The ND Story
Once upon a time, the Navadarshanam team members were young and idealistic.
Om P. Bagaria got his B.Tech. in Mech. Engg. from IITKharagpur way back in 1963, and was immediately seized by his uncle who recognized the value of his design skills for the family business. Energetic and creative, he immersed himself in R&D work, leaving the running of the business to other family members – until a big strike jolted him into taking an active role in management-labour relations. During this phase, he was attracted to the Moral ReArmament movement, where he learnt that the union leaders who were traditionally seen as foes could actually become fellow-fighters for a bigger cause. When he turned the searchlight inwards, he began to see where he needed to change (‘remember, when you point a finger at others, there are three pointing at you’). Since then, he has divided his considerable energies between R&D work, which he still loves, and social causes. Apart from MRA, he has given a lot of his time to other organizations and campaigns (such as campaigning actively for Rajmohan Gandhi against Rajiv Gandhi in Amethi). He has also been an active spiritual seeker, learning skills in yoga and meditation from different sources. One spiritual teacher who gained his admiration was Swami Sahajananda, and at one of his visit to this Swamiji’s ashram (in1986), he heard a lecture on “The Tao of Physics” by Ananthu, from which time onwards the two have become very good friends.
Ananthu’s degree is not in Physics but Electrcial Engg., obtained from Madras IIT in 1965. Unlike Om, he is not a born engineer, and prefers to live in the world of ideas, ideals, equations, thoughts (and worries!). Rather than being immersed in work involving electrical apparatus, he was bothered by the fundamental question ‘what is electricity?’ (as distinct from the effects of electricity that we are all so familiar with) – a question to which his teachers could not give any satisfactory answer. He was also bothered by the state of affairs in the world, and so when he went to do his M.S. at Stanford Univ., he spent less time in studies and more in social change movements – he was a founder member of FREA India, and the India-Pakistan Peace Corps. He returned to India in 1969, and was active in the J.P. movement and other such social causes. But he did not have the guts to leave his job until his marriage to Jyoti in 1976, who encouraged him to give up his career and join the Gandhi Peace Foundation.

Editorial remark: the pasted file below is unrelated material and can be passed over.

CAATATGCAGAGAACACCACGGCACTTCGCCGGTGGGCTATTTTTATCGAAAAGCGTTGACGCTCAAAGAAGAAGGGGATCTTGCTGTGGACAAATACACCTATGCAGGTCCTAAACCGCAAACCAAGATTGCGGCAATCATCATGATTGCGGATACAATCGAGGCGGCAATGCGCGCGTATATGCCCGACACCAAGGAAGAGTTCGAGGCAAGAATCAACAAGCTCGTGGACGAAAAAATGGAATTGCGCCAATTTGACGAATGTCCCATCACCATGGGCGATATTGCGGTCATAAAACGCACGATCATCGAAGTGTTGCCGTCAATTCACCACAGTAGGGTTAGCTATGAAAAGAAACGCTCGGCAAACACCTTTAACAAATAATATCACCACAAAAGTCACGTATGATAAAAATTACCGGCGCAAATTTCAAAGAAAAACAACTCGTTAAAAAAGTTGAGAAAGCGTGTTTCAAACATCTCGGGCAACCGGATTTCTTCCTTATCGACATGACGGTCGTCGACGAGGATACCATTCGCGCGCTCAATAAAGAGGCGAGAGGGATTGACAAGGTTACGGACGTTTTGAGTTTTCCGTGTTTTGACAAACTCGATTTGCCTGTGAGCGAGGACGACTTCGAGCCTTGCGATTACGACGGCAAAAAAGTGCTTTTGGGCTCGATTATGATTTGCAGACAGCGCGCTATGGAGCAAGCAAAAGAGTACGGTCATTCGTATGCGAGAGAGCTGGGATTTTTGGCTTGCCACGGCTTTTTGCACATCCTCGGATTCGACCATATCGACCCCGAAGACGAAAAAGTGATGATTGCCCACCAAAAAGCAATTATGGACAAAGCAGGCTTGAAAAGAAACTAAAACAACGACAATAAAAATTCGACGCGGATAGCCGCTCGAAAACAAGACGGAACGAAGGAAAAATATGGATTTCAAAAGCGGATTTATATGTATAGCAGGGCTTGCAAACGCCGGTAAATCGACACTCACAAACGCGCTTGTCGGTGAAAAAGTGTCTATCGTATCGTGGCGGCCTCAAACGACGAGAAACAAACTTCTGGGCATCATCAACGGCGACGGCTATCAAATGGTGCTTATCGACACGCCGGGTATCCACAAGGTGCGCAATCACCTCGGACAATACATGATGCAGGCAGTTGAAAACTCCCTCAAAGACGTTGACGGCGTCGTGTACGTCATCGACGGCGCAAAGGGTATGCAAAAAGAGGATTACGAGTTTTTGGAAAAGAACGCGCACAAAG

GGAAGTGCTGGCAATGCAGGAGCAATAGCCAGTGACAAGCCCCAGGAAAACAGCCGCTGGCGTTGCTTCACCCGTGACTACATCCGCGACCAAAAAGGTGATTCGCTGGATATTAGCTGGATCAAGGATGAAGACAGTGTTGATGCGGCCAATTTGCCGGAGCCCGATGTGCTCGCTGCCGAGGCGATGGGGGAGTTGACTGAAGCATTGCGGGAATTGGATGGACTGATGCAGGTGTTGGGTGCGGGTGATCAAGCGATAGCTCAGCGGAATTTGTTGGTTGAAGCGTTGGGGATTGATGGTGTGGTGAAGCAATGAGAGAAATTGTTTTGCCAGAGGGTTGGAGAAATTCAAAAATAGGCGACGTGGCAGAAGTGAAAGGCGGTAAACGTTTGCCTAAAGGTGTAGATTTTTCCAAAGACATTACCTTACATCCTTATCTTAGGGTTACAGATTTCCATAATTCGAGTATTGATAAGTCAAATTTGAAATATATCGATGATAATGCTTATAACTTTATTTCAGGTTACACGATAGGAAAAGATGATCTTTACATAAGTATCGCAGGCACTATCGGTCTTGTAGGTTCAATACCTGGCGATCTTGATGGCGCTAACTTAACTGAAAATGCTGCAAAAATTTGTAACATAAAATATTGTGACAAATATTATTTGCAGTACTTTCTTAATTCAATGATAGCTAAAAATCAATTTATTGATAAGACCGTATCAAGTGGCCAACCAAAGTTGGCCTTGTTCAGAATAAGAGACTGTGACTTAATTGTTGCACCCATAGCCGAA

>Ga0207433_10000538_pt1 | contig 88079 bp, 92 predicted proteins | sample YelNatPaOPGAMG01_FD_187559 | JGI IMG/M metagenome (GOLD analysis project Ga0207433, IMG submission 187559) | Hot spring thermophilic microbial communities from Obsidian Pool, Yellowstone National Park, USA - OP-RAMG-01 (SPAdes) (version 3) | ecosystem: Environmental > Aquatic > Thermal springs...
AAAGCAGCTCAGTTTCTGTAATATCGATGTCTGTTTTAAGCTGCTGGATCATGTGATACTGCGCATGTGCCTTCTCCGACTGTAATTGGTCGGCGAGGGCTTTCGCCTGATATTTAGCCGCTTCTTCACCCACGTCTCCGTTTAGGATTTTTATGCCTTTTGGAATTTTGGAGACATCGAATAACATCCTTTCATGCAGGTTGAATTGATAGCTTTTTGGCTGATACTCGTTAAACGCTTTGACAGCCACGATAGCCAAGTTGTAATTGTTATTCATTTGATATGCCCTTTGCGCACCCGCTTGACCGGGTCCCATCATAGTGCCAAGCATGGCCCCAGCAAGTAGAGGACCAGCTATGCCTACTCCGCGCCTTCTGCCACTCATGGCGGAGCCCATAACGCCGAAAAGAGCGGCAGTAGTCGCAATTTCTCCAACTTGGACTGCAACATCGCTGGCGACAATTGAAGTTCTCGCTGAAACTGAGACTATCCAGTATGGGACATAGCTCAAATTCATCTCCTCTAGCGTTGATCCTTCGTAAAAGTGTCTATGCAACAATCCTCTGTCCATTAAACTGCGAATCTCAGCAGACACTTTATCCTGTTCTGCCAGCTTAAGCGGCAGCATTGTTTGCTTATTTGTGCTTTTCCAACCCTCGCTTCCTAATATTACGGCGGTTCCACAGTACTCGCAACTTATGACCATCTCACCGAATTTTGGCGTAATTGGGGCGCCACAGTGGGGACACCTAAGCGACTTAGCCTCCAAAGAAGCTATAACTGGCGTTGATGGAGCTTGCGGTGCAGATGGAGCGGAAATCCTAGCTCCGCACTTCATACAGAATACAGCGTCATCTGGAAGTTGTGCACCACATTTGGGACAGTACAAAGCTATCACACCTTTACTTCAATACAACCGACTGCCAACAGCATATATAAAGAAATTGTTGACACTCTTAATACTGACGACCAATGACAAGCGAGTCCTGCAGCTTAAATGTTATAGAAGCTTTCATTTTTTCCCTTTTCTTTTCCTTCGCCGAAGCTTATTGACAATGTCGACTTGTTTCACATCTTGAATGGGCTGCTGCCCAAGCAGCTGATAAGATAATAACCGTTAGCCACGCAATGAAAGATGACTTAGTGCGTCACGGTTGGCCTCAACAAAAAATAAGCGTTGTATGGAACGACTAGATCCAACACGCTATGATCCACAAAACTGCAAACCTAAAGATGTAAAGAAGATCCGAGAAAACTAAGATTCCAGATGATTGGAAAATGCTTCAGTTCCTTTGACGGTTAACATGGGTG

Jyoti’s background is in Sociology – she studied, then later taught, it at St.Xavier’s College in Mumbai. But her passion was not so much the theory aspect of the subject, but the actual application of it in relationships. She was active in the Social Service League, and loved to relate to people – including students – at a human level. She was doing her Ph.D. at TISS under Dr,Gore when she met and married Ananthu, then she shifted to Delhi. Later, she joined the Humanities dept. of IITDelhi, and together with Ananthu started a Study Circle which delved deep into the fundamental questions bothering us – why are social change movements not able to bring about the desired results? What is the way out of the rat race we are caught up in? Many concerned individuals, most of them professionals, including faculty members of IITD and Delhi Univ., were part of this exercise. It is this Study Circle that eventually gave birth to Navadarshanam.